I am still shaky from coming this close to a collision. And mad at the shit-head who did this to me. And relieved that nothing bad happened. Also impressed by my new car's handling. I don't think I got to brake into the ABS, but the abrupt swerve did not seem to upset the suspension one bit.
But heck, how on earth do you NOT see a bright yellow car coming straight at you?
Okay, I am now officially confused about my gender. Or at least my writing style. Or whatever the hell GenderAnalyzer is supposed to guess.
To the left, you see the result I got on Tuesday evening. To the right, is the result from the very next day.
The only difference between the two was the Brnn tata brnn tat post, in which the entire copy beyond the title was two German words "Video gucken."
Trying to find out what is it that makes Gender Analyzer think certain writing styles are more (fe)male than others, I clicked through to the mother ship of the gizmo: uClassify. They have another similar text analysis tool called oFaust, designed to detect style (and presumably vocabulary) similarities between whatever copy you provide and the prose of famous writers.
My first experiment was to test the tool using the beginning of my previous post. My writing style results were quite flattering indeed, with a 33 percent similarity to the incomparable Mr Wilde.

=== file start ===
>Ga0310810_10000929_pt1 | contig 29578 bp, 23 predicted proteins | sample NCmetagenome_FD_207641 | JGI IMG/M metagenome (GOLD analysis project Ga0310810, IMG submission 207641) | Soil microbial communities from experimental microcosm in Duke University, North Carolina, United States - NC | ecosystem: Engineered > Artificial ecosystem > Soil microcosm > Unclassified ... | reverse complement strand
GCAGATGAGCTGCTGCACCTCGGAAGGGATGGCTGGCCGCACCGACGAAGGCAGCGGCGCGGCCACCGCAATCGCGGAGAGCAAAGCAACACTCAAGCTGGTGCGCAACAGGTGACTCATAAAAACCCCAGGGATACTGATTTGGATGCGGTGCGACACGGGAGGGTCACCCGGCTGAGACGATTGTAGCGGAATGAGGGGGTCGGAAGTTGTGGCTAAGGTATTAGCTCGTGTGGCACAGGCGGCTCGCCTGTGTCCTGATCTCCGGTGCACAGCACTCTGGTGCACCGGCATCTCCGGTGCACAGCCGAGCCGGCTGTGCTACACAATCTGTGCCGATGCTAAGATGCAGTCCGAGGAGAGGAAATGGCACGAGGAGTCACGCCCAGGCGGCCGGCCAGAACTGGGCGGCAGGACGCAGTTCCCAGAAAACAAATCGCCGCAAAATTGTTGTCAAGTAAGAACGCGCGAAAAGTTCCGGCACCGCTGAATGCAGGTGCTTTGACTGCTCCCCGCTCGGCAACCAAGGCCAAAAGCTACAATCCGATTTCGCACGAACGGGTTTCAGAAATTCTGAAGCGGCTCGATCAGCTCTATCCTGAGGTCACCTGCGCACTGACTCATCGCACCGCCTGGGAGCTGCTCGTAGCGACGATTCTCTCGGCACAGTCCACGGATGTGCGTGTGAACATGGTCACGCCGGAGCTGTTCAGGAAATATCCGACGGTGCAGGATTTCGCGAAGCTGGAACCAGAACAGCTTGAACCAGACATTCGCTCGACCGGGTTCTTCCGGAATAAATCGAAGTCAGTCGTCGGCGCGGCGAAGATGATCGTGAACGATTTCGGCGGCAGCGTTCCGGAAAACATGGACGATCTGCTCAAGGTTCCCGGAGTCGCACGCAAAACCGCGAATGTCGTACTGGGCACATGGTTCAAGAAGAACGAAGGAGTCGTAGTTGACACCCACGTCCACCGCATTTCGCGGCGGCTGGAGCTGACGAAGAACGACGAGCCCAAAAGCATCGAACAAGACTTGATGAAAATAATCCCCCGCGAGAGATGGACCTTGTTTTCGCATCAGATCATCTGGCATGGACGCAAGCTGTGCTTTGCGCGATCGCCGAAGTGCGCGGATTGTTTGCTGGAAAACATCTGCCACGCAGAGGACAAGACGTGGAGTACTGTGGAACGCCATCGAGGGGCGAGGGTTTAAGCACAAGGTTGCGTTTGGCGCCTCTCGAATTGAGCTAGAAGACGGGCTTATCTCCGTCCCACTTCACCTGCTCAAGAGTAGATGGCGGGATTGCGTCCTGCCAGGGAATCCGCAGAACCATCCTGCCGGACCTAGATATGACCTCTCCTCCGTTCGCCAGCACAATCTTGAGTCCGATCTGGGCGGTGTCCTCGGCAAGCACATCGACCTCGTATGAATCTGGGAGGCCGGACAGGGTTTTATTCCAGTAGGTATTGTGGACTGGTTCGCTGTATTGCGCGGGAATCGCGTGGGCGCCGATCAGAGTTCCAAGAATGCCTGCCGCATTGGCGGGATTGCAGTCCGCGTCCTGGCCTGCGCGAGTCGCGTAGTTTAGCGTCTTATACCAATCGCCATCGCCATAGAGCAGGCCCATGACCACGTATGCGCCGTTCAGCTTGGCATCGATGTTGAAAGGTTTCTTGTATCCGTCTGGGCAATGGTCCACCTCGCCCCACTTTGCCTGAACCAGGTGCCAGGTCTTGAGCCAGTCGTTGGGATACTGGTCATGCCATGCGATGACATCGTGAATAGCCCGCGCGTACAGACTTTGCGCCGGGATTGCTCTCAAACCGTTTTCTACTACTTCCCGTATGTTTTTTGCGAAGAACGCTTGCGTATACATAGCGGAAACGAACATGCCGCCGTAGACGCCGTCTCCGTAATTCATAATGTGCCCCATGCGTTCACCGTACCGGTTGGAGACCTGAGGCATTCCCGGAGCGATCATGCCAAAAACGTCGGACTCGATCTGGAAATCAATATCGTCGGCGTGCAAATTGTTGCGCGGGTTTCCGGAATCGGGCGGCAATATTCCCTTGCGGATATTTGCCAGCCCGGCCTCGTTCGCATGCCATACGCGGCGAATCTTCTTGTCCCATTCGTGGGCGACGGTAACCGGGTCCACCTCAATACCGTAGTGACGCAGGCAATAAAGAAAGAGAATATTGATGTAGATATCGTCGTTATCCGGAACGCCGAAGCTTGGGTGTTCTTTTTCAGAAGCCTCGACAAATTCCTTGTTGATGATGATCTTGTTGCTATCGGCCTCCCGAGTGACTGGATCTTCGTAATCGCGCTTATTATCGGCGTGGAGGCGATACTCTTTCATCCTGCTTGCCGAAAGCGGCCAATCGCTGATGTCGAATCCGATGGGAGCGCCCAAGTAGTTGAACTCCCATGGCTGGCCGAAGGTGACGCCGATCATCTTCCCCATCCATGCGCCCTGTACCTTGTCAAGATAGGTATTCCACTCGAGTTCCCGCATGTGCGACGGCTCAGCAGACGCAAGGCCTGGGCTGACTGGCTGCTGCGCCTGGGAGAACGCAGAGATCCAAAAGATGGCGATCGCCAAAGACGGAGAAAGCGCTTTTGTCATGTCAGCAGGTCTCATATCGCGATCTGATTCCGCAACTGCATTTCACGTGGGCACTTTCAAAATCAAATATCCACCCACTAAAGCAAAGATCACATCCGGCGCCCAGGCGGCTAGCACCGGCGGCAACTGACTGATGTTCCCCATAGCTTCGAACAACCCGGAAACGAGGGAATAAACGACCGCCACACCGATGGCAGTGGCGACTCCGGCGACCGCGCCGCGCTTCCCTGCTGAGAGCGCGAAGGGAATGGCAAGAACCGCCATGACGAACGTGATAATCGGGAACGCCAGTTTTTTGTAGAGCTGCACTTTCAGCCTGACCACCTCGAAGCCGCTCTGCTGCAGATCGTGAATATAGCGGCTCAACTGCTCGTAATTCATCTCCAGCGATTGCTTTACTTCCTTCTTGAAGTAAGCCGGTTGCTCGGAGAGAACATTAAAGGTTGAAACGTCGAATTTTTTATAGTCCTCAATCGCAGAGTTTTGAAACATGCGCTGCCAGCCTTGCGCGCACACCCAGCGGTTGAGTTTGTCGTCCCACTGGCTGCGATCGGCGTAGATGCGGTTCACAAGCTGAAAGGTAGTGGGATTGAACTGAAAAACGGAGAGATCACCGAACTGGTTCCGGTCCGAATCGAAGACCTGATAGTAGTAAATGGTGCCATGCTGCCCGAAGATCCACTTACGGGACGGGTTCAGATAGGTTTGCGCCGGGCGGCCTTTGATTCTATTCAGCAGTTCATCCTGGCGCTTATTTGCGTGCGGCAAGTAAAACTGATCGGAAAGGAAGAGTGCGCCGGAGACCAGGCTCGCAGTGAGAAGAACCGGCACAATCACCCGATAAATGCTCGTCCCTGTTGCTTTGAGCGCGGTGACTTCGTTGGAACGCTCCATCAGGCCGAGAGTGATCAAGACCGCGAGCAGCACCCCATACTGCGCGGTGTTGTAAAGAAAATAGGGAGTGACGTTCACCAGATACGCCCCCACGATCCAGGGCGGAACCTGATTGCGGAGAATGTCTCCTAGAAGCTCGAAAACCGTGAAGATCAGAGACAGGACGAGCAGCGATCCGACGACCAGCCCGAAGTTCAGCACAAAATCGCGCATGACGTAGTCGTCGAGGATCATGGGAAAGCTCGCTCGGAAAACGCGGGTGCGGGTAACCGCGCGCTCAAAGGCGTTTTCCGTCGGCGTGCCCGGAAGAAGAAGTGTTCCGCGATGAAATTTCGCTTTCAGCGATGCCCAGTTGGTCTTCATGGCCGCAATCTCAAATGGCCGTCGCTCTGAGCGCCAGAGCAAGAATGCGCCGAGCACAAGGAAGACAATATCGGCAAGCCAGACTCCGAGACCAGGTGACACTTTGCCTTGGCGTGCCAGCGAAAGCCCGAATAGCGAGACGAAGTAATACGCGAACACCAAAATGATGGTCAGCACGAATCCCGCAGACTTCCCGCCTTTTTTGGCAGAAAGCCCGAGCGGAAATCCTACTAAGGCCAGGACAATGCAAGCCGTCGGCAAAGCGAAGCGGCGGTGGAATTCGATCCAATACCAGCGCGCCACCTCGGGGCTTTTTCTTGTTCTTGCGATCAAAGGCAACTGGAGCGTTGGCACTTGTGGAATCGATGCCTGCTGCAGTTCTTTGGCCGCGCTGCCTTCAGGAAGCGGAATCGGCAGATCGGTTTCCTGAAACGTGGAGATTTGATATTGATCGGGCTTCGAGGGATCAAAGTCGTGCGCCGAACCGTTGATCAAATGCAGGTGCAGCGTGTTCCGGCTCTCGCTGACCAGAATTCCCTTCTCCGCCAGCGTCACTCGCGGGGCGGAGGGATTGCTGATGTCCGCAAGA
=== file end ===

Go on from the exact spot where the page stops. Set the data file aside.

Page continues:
I got one extra percentage point in similarity using the opening four paragraphs of I can haz speed plz.
Tests with other posts were mostly inconclusive, giving less than 20 percent similarities to a smattering of authors, but Frank Baum came up more than once. I can't claim I ever read a piece by him, so I am not sure I like the comparison. Not a single female writer came up. Whether this is due to under-representation of female writers in the tool's database or again to my oh-so-male writing style, I can't tell.
Just like the Gender Analyzer, there wasn't very much information as to how the results are arrived at, which bugs me, being a confessing geek and all.
So I went to the first event of the NASA Triplecross series, and I gotta tell you all, I am beginning to seriously love my new car.
Just one word: the slaloms. Dude, the slaloms are a blast to run in this baby. Give me more slaloms!